I'm still working on what "peste e corna" means -- "pestilence and corn"? -- but people should be aware that my intense hatred of Zope stems from experiences with Zope 1. Or maybe Zope 2. Not sure. At any rate, I haven't looked at it for a loooong time. It's probably great now...


2 Nov 2005 (updated 2 Nov 2005 at 20:07 UTC) »
Training log software

My wife has been looking for training log software for Mac OS X. She's interested in finding something to keep track of when and how far she biked, run, and swam. So far she hasn't found anything that runs on her local computer -- mostly, there's a bunch of Web-based things, which she doesn't want to use.

She's not found anything obvious with google, but my suspicion is that there are some packages lurking out there under different keywords.

Ideas welcome -- I'll summarize here, if anyone has any ideas to send me.


Why should I care what color the bikeshed is?

Good question!

Geek joke

Question: Why should women marry open-source hackers?

Answer: Because open-source hackers are already used to dealing with badly-documented software.

(It was funny at the time...)

Bioinformatics lectures

Just gave a lecture on gene finding & will give another lecture on regulatory regions on Friday. E-mail me if you want the outlines or powerpoints.


Post-modern programming

I confess, I am a post-modern programmer. But Python makes it so easy...

twill publicity

Grig pointed out this short article at oreillynet.com: Web App Security Testing Using twill.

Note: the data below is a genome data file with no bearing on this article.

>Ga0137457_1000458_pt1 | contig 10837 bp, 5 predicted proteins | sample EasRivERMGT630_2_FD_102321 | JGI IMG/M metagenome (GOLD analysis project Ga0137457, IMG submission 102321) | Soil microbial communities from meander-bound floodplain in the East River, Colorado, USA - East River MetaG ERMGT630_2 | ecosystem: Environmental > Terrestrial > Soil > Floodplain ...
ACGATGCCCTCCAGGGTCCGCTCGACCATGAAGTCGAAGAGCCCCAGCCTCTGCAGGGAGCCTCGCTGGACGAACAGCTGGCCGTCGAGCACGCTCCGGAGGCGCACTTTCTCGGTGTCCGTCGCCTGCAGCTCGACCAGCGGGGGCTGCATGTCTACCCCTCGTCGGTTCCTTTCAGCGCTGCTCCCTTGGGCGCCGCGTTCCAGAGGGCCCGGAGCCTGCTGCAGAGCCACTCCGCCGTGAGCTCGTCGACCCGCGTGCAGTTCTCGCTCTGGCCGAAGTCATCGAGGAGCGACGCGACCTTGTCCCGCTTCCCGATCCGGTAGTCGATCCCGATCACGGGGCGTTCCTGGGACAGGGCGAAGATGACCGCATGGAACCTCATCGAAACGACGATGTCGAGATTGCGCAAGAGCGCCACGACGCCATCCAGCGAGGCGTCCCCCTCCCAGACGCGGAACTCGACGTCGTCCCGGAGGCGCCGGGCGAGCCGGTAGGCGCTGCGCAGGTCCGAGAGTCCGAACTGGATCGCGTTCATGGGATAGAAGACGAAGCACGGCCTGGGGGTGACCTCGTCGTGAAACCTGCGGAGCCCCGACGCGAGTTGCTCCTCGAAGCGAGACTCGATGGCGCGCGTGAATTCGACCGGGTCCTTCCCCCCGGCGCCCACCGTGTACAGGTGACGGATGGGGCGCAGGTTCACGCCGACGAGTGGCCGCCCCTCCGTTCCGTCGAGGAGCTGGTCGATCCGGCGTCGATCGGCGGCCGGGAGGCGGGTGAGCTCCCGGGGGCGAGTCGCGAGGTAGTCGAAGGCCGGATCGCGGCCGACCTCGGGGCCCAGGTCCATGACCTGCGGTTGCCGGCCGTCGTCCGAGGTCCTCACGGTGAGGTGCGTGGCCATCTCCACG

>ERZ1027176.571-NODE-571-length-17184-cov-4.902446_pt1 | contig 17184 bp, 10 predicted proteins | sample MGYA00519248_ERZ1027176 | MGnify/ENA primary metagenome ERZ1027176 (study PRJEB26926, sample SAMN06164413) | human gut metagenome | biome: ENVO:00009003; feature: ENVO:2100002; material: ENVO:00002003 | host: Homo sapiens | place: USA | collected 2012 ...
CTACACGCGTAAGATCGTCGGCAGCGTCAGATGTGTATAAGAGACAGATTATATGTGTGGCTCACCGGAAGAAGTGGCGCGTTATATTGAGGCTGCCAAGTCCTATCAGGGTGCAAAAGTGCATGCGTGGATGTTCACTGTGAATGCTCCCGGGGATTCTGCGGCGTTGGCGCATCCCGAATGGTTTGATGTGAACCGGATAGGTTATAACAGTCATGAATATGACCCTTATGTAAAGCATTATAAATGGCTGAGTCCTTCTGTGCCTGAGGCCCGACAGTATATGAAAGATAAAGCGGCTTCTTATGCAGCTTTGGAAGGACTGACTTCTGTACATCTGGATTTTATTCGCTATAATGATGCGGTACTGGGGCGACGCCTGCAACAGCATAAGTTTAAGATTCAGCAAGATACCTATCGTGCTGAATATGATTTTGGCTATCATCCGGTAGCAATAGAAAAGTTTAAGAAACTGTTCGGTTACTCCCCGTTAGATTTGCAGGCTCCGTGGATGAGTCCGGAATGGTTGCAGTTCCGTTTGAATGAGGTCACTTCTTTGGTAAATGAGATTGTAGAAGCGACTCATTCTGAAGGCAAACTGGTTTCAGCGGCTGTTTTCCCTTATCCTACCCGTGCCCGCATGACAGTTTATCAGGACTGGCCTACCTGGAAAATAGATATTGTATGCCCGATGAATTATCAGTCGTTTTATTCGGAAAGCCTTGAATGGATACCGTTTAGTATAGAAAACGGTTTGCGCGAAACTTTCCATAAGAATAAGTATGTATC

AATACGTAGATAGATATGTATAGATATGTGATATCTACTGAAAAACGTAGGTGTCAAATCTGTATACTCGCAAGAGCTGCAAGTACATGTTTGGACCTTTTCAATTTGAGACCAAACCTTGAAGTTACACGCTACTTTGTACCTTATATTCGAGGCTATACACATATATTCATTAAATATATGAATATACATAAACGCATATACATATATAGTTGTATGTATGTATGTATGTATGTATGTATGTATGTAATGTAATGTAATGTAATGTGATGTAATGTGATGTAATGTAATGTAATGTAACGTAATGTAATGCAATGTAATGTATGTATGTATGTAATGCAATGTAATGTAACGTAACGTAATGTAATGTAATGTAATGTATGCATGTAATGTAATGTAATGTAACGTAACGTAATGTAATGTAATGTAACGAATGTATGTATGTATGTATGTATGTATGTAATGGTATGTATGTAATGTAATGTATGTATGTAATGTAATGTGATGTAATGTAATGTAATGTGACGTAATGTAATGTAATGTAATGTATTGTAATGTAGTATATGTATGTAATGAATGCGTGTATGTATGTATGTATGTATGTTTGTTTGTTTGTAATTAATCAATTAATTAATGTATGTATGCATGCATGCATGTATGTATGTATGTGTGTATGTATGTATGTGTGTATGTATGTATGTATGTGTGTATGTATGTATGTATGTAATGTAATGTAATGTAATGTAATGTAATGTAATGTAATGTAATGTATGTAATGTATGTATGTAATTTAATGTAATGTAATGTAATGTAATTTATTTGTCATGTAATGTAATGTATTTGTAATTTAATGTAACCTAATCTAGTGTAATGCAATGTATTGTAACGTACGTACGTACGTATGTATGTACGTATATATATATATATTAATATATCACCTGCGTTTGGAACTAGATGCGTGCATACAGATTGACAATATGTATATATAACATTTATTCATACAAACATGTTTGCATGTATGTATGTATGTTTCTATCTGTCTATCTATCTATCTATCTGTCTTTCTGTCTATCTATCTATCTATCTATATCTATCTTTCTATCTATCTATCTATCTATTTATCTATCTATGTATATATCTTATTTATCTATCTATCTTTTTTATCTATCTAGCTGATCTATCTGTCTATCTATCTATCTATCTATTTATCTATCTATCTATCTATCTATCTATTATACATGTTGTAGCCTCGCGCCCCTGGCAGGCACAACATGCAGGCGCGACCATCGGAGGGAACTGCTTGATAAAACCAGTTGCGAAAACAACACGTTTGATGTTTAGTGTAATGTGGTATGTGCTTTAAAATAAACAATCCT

(who knew that writing documentation was such a good idea? ;)


As part of another project, I finally committed to a rewrite of cucumber (as I'd hoped to back in January). Announcing... cucumber2!

cucumber was a getattr-based object-relational mapping system for Python/PostgreSQL that used PostgreSQL's table inheritance to map objects into SQL tables without impedance mismatch.

cucumber2 is a more robust rewrite of cucumber. cucumber2 is based on new-style classes, metaclasses and properties, which means that things like inheritance (including multiple inheritance) work easily and directly.

cucumber has long been my pet project: an immensely useful little tool that I never got around to properly releasing. cucumber2 is much prettier in many ways, and I look forward to using it in several projects now that the package is cleaner.

At any rate, I'm making a very young cucumber2 public. For anyone who is interested, there's an overview available that's probably the place to start.

A few random musings:

  • First and foremost, metaclasses are wicked cool.

  • Guido's 2.2 changes are very, very nice and put lots of power in the hands of the developer.

  • Metaclasses are a very convenient way to do code generation. (I learned this trick from Daniel Arbuckle at a socal-piggies presentation.)

  • nose Just Works.

  • Strive for simplicity. It's in there somewhere, and when you find it, it's worth it.